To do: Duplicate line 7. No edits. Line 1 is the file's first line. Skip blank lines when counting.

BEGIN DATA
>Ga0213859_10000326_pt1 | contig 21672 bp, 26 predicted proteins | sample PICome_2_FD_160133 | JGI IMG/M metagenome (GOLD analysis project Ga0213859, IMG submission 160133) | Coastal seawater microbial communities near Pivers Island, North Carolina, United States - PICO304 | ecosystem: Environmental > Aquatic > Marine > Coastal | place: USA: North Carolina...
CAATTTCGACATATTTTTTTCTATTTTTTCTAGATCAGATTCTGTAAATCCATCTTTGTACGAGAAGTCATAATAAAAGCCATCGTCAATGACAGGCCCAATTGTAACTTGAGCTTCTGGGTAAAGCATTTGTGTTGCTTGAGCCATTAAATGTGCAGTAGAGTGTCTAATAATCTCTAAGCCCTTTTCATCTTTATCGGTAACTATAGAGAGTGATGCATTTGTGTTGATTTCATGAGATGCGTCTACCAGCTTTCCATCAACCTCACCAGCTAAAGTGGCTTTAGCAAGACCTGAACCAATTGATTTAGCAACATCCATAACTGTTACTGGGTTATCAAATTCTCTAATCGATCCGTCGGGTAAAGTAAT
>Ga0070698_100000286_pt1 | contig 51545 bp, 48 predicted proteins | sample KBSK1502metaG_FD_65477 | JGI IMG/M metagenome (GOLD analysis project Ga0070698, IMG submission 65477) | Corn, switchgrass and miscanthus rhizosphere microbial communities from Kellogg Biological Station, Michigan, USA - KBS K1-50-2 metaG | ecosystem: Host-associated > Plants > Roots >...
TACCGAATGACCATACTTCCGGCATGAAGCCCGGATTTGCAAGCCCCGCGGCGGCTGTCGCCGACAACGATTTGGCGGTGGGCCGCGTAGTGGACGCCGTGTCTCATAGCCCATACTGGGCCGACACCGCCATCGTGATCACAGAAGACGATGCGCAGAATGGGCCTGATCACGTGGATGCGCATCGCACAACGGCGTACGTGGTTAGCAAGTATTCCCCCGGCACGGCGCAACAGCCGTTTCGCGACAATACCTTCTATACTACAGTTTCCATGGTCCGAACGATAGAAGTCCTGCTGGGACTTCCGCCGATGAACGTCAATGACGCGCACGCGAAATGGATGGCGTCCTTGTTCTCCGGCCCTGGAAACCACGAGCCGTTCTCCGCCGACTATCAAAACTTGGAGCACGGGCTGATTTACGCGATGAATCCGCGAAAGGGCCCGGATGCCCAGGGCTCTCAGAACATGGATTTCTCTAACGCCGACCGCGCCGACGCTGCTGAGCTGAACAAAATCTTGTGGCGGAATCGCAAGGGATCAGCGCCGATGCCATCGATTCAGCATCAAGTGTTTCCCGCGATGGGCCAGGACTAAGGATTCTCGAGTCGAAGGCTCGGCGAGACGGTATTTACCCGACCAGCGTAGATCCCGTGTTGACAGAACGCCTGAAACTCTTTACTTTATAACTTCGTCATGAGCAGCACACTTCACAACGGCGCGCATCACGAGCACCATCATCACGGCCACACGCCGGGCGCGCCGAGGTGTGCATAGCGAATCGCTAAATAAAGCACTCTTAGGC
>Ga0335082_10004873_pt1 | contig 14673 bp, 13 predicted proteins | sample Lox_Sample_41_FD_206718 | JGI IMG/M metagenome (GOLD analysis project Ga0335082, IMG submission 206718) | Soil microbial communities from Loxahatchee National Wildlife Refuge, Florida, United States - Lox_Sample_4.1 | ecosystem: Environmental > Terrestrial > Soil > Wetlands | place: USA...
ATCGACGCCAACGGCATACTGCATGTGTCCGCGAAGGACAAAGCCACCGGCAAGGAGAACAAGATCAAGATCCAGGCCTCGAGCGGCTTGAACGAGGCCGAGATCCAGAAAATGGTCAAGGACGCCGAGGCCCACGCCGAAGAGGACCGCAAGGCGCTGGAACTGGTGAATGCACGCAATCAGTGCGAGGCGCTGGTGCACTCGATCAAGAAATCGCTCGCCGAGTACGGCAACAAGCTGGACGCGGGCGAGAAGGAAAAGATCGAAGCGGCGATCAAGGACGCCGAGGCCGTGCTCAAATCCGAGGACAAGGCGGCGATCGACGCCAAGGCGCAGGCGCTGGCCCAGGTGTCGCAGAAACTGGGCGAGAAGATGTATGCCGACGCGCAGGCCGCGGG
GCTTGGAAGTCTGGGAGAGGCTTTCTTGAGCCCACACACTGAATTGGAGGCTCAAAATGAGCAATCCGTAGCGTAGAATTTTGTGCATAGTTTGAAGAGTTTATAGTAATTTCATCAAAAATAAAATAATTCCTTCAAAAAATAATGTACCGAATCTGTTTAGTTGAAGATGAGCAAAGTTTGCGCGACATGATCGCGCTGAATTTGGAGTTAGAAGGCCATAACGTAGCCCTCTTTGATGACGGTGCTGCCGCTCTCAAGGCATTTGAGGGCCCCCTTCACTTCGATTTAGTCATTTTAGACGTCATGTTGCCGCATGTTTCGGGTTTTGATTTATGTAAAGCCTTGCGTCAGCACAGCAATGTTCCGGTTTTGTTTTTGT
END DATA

GCTTGGAAGTCTGGGAGAGGCTTTCTTGAGCCCACACACTGAATTGGAGGCTCAAAATGAGCAATCCGTAGCGTAGAATTTTGTGCATAGTTTGAAGAGTTTATAGTAATTTCATCAAAAATAAAATAATTCCTTCAAAAAATAATGTACCGAATCTGTTTAGTTGAAGATGAGCAAAGTTTGCGCGACATGATCGCGCTGAATTTGGAGTTAGAAGGCCATAACGTAGCCCTCTTTGATGACGGTGCTGCCGCTCTCAAGGCATTTGAGGGCCCCCTTCACTTCGATTTAGTCATTTTAGACGTCATGTTGCCGCATGTTTCGGGTTTTGATTTATGTAAAGCCTTGCGTCAGCACAGCAATGTTCCGGTTTTGTTTTTGT